How to have a successful wild boar hunt – Guaranteed!
For wild boar hunters, many factors are decisive for success in the hunting ground. Wild boar hunting is becoming increasingly popular across Europe. This is not least due to the enormous populations of wild boar and the associated damage caused by game. But for a successful hunt, in addition to right equipment, one thing is particularly important: understanding the behavior of the boars and sows. What time of day is most effective? How does the phase of the moon affect their behavior? And what role does the wind play?
Here are the five best tips for a successful wild boar hunt!
1. Time of day
Time of day is one of the elementary things that you should consider when hunting for wild boar. The intelligent animals only venture out of their lair at certain day times. This time varies depending on the hunting pressure in the individual forest areas. In heavily hunted areas, wild boars are therefore often nocturnal. This makes detecting them even more difficult.
2. Variety in time and place
If you want to successfully hunt wild boar, you should try your luck during the winter months. Especially during snowy days, you have a decisive advantage. On one hand, the reflection of the snow improves the visibility at night – and on the other hand, the dark fur of the wild boar clearly stands out against the white surroundings, making them a lot easier to spot.
3. Intelligent animal – intelligent hunters
If you want to hunt wild boar successfully, you have to consider various factors. One of the biggest challenges is the intelligent and adaptive behavior of the sows. Another challenge is the very good hearing of the wild boar. They also have a much more keen sense of smell. To put it simply: Successful boar hunting is achieved by choosing the right location, moving quietly and paying attention to the right wind direction.
Changing locations is important. If you have been success in one spot you should think twice about whether to visit the exact spot again in the near future. The escaped sows remember the location and associate that specific spot with danger – and avoid it accordingly.
So what should you pay attention to? Adaptation and variation are the be-all and end-all. The time of day and the location of the hide should be varied regularly. If the vision is good enough it is also advisable to hunt in half-moon light – instead of the usual full moon. The animals are influenced by the phases of the moon, but that the light conditions are significantly improved by a bright moon. Unpredictability is the keyword for hunting success.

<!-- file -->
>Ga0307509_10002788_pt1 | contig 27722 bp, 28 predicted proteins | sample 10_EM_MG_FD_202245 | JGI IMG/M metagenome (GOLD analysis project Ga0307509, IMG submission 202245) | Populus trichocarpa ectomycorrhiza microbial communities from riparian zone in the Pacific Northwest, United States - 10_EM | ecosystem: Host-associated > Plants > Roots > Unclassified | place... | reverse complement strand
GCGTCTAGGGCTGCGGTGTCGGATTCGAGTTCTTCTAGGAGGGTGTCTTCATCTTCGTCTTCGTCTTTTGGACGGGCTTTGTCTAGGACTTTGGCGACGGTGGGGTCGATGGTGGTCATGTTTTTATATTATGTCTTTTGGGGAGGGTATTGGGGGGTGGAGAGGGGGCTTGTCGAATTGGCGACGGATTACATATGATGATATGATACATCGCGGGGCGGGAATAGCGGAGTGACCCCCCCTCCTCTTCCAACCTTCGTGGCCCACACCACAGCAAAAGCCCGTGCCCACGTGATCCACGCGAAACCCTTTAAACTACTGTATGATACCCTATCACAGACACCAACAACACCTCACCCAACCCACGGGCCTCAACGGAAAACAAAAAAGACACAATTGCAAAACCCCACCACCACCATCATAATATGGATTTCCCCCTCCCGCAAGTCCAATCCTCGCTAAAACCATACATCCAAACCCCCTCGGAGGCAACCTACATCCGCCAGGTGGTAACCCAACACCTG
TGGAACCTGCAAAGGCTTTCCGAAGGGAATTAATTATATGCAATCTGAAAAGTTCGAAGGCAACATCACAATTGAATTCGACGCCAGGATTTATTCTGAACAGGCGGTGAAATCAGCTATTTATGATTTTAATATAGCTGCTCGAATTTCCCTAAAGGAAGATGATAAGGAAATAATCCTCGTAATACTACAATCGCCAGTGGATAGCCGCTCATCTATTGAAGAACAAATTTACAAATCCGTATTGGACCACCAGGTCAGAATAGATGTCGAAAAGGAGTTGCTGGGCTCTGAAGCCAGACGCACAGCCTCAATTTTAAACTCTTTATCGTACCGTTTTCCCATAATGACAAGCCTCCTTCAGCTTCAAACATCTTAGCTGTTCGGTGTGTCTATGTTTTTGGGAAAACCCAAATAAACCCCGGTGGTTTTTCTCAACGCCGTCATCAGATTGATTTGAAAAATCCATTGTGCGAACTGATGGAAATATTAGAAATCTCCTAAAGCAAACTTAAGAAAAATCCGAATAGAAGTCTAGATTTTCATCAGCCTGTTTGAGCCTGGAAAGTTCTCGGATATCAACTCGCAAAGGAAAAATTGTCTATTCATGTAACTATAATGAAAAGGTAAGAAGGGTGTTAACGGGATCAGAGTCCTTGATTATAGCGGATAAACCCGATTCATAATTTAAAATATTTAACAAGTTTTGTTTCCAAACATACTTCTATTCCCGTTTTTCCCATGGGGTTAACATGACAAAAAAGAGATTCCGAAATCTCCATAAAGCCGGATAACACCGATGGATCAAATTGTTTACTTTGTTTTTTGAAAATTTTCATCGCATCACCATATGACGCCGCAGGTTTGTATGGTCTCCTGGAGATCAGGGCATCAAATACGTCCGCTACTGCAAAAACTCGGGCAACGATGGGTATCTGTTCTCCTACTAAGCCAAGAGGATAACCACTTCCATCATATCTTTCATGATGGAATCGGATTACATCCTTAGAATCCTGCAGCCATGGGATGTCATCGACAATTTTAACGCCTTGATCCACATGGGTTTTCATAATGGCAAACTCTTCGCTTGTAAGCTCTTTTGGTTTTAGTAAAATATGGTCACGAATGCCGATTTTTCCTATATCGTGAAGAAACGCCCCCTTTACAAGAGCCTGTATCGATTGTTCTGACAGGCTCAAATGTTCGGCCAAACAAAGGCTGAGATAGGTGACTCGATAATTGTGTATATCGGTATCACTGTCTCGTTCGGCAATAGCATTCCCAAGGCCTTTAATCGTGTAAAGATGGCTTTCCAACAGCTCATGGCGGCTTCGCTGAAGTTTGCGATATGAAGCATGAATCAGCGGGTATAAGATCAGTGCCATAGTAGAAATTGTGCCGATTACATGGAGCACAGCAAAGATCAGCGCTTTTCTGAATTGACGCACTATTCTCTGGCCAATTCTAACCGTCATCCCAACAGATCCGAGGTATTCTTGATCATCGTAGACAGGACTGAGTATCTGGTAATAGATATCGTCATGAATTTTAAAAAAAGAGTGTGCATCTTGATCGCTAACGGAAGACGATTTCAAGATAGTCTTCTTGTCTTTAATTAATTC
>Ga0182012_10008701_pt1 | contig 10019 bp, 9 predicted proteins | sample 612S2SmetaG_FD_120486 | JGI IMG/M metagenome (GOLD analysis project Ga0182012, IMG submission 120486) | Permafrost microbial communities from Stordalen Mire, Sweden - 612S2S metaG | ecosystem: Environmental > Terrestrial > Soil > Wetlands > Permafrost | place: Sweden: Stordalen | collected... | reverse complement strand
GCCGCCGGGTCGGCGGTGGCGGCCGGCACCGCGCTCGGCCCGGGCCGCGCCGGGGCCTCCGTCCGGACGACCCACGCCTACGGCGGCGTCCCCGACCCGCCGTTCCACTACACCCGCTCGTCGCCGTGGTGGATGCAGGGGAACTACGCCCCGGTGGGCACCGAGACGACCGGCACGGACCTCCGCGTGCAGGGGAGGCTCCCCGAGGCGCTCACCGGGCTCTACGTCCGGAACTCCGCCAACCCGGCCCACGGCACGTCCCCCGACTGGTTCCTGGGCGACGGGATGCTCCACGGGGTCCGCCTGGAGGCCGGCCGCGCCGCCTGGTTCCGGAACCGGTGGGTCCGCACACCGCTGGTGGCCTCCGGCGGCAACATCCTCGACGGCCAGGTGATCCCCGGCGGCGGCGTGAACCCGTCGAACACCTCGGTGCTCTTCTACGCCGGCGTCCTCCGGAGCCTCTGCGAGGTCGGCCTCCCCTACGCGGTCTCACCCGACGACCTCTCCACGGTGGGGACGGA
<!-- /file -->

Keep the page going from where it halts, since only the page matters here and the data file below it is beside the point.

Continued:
4. The direction of the wind
Environmental influences often determine the success or failure when you are wild boar hunting. The wind, in particular, is a decisive criterion. Since wild boars have an above-average sense of hearing and smell, it is always advisable to stand against the wind. Another option is to cover up with special, odor-blocking clothing that reduces body odor to a minimum.
Wild boars are particularly sensitive to thunderous days with violent gusts of wind. Such conditions are extremely unfavorable for hunting, as such wind conditions unsettle the game.
5. Correct identification
There are numerous mistakes you can make when hunting wild boar. For instance, before a shot is even fired, you must precisely identify the game. Especially when you have to shoot from a distance, misjudgments are common and inevitably lead to missed shots. Here are three classic challenges when identifying game – and how to overcome them.
Challenge 1: They look bigger than they are
Probably the most common mistake when hunting wild boar! Within seconds, a supposed yearling shoots through the snow. At least at first glance. Within a very short time, the view can become distorted and what previously looked like a yearling could now be a sow. Uncertainty is spreading. So what to do? A look at the belly of the boar usually gives certainty. A boar can be identified very easily from behind or from the side. If it is not possible to clearly identify the gender, the shot must remain in the barrel.
Challenge 2: The lead of a drove is wrongly identified
Also one of the classic mistakes in boar hunting. If the drove consists only of piglets and one adult, the lead is clearly taken. If the drove consists of several sows and piglets, it becomes difficult. A yearlings can never lead a drove – they separate from the group before they mature. The drove therefore consists mostly of adult sows with piglets. In late winter month in particular, individual sows can be spotted on their own leaving the piglets in the nest. Shooting this sow would be fatal, as the piglets would starve. It is therefore wise to adhere to the principle of “young before old” and “small before big” for utmost security.
Challenge 3: Search for game paths or sit at the feeding ground
If you want to identify a sow correctly, you must always get a good look at the body of each animal. If you want to eliminate any doubts when approaching a sow, it’s best to keep an eye out for a run or a game path. If the animals move from one field to the next, the view of the belly of the wild boar is unobstructed making it easier for you to identify whether it’s a yearling, a sow or a piglet.
Identifying is easy with short-mown vegetation. A specially created feeding place also makes it possible to identify a wild boar easily. The sows stay at the feeder for several minutes so you can have a clear view of the animals body, do the age assessment and wait until it’s absolutely right to get the perfect shot.